During the winter developer’s conference at Senacor Technologies AG in Nuremberg, they presented a nice little tool to measure and offset carbon dioxide emissions during business travel.
The tool is called Vagabundo and is realized using a serverless framework; it collects data from all business travels, calculates CO2 emissions and offsets them through Atmosfair – great approach at using technology to protect our climate!
It’s currently an in-house project, but Senacor seemed amiable to open-source it.
Much more than the offsetting part, I like the reporting – how much CO2 do I emit during travel and how could I optimize it?
Taking this a step further, I could see creating internal (team) competitions – who’s the best at having video conferences instead of in-person meetings? Who’s able to reduce air travel the most?
I think, there’re endless possibilities – anybody as interested as I am?
If we’re serious about protecting our climate, we need to show and apply the true cost of CO2 emissions to where they occur.
One business that will for sure suffer is the airline industry, especially the low-cost carriers – that most likely will not be a business model that can be sustained much longer.
Of course I do accept the necessary change and will adapt, but that’s where it hurts me the most personally, and I quietly mourn the ability to travel the world freely; it almost feels as if my wings were clipped.
But long distance trains are an option, too – if they weren’t so expensive … I really hope we will reintroduce sleeper carriages and over night trains in Europe!
Yesterday, the international Motor-Show in Frankfurt (IAA) saw a big protest, demanding an urgent change in politics towards eco-friendly mobility.
A lot of people think that this is only about the question which power train to use in a car.
Alas, it’s not. Even with an all-electric car, it’s still neither a good idea nor good use of resources to propel 2 tons of steel forward to get a single human being to work.
Rethinking mobility is much bigger and needs to focus on how to keep us mobile, with a strong focus on public transport and bicycles. It also includes questions like home office – why do people need to commute to work, if work could also commute to them?
If we’re serious about saving our planet, we need to stop putting individual car ownership on top of our agenda.
(Deutsche Bahn, ICE 3, Cologne Central Station)
Today our youngest son left with EF for a high school exchange year in Ireland.
It’s pretty difficult to let your kids go, but I am totally happy and excited for him, for the experiences he will make, the friendships he’ll forge, the adventures that await him and the difficulties he’ll have to learn to master himself.
And I’m insanely proud of him!
(EI 0693, DUS-DUB)
There’s always a first time for things – for us it was the first time for playing paintball this Friday.
We went to Paintball Revolution in Ennepetal, as they offer markers for 14- to 18-year-olds.
The staff on site was great, plenty of playing fields and game ideas, we played for hours – highly recommended!
Los mejores cantantes latinos del mundo!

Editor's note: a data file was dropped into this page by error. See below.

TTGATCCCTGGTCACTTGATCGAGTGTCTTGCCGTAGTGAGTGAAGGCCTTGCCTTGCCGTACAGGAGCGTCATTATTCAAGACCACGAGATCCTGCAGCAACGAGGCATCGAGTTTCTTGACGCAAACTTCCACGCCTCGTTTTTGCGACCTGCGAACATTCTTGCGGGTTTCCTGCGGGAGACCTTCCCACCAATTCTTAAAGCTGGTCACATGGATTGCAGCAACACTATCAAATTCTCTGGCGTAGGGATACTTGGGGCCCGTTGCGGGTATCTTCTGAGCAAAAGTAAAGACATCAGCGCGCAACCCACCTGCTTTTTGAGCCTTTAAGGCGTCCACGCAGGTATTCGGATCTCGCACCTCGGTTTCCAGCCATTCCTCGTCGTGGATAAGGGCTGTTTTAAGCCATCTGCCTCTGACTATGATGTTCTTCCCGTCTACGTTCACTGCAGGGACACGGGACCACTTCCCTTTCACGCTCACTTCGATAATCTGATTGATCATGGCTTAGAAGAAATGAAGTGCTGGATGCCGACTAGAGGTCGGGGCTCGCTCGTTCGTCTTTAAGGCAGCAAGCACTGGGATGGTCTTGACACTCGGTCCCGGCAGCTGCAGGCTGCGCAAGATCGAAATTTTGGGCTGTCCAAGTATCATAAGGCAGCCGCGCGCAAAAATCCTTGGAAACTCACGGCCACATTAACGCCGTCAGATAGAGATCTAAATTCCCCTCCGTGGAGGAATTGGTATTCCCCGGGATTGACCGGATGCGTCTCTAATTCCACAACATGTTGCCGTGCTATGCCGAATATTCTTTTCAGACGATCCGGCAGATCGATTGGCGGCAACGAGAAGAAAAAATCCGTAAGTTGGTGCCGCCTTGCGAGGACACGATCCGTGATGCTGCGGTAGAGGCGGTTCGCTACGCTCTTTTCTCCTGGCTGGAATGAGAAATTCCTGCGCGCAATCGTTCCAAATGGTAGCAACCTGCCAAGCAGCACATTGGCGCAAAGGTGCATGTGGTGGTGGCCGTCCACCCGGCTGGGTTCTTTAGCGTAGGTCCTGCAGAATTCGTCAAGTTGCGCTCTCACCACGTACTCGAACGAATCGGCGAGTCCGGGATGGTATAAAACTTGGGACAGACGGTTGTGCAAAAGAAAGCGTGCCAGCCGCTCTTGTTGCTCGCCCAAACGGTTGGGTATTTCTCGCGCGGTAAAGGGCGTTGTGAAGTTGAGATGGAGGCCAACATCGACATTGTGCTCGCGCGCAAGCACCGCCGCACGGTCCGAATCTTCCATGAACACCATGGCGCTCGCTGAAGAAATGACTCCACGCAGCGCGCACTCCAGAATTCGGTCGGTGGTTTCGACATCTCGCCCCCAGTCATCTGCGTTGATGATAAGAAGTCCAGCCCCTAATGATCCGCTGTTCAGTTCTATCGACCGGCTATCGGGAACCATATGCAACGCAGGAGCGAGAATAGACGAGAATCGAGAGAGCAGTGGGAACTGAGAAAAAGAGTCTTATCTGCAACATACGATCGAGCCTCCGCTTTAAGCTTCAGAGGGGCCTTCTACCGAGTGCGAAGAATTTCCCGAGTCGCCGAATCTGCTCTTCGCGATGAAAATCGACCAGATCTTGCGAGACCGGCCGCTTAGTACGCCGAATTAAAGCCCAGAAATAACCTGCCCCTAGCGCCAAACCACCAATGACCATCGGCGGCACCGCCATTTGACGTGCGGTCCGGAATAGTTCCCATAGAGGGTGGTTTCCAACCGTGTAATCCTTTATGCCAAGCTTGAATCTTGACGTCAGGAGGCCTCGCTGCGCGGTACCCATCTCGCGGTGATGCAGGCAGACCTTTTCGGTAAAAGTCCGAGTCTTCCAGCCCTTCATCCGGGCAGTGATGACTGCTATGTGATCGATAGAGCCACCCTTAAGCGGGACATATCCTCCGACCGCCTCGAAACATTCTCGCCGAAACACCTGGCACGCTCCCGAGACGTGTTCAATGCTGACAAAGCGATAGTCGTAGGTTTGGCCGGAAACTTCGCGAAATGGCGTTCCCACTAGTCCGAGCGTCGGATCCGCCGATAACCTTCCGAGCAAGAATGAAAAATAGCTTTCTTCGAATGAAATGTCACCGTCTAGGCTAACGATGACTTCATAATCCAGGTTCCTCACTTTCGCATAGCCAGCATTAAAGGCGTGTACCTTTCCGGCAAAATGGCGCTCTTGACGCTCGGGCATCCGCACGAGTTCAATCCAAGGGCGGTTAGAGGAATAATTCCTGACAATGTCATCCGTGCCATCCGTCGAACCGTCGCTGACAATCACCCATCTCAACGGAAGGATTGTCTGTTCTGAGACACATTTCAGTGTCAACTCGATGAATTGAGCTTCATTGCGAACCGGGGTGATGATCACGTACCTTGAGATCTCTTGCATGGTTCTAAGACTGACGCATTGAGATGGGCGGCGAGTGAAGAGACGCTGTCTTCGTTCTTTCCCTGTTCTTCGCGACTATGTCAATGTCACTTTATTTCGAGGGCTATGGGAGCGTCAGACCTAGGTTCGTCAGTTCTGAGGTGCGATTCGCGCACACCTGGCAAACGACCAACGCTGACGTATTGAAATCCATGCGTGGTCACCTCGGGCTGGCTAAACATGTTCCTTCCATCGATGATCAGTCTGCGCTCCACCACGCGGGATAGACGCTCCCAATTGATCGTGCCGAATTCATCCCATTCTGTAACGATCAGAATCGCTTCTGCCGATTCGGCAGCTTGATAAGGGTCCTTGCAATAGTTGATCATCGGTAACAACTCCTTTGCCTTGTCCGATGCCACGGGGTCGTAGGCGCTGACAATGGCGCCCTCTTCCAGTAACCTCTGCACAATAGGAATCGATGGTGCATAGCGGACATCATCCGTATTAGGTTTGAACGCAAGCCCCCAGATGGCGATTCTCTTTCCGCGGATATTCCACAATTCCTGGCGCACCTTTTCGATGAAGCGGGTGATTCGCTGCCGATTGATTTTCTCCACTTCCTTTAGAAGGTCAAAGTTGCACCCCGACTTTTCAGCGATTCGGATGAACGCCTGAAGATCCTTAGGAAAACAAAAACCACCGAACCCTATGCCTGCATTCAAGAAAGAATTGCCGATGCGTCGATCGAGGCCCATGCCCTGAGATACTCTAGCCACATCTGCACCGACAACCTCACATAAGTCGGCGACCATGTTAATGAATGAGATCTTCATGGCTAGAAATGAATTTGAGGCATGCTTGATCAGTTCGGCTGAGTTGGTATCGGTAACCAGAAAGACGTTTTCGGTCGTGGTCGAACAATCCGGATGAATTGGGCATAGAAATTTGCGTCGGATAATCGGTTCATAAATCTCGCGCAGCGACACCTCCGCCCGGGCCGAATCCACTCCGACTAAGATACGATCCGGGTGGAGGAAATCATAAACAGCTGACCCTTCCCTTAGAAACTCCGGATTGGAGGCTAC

Two weeks ago I had the opportunity again to drive long distance in the US.
Speed limits are now at 65 to 75 mph on most highways, which makes for very smooth and relaxed driving; it’s much easier and less stressful to drive 600 miles in the US than to drive 600 kilometers in Germany.
Speeding doesn’t really benefit anyone:
- The environment suffers a lot due to much higher consumption
- The risk for fatal accidents increases greatly
- You arrive a lot less relaxed (if at all)
- You won’t save time overall
Then why are we so obsessed in Germany with having no speed limit on our motorways? I have no idea.
Or, as Virginia signposts it:
“Speeding over 80 mph (130 km/h) is considered reckless driving – Fines will be higher”
There you have it.
During our last trip we had a Nissan Rogue (Nissan X-Trail outside of the US) from Hertz; according to Wikipedia it’s a compact crossover SUV.
It’s a pretty comfortable car, with a roomy interior, good suspension and reasonable maneuverability.
Even on long drives of a couple of hundred miles, the Rogue handled well and kept us safe.
The online downside was the engine, which was still old style using fossil fuel – I hope Hertz will move to more modern electric vehicles soon!
(Outside of our hotel, near Charlotte airport)
This is a crucial election for Europe – if you care about our online and offline worlds and want to support Europe, make sure to vote!
There’s still ample time to participate through postal ballot, if you cannot make it on election day – don’t let your vote go to waste!
(Public mail box)
A tad bit unplanned I found myself driving down to Austria, to Sankt Jakob im Derfeggental (East-Tyrol) – one of my sons had broken his collar bone while snowboarding and I needed to pick him up.
Our new (company) car, a Fiat 500 Twin Air, was surprisingly comfortable during the long drive, for both of us, and I’m quite happy with the choice I made; fuel consumption was also quite reasonable.
Having said this, not being a mountain person, driving Felbertauernstrasse in a hurry is not fun. It’s beautiful, though.
(View from Hotel Olympia, Sankt Jakob)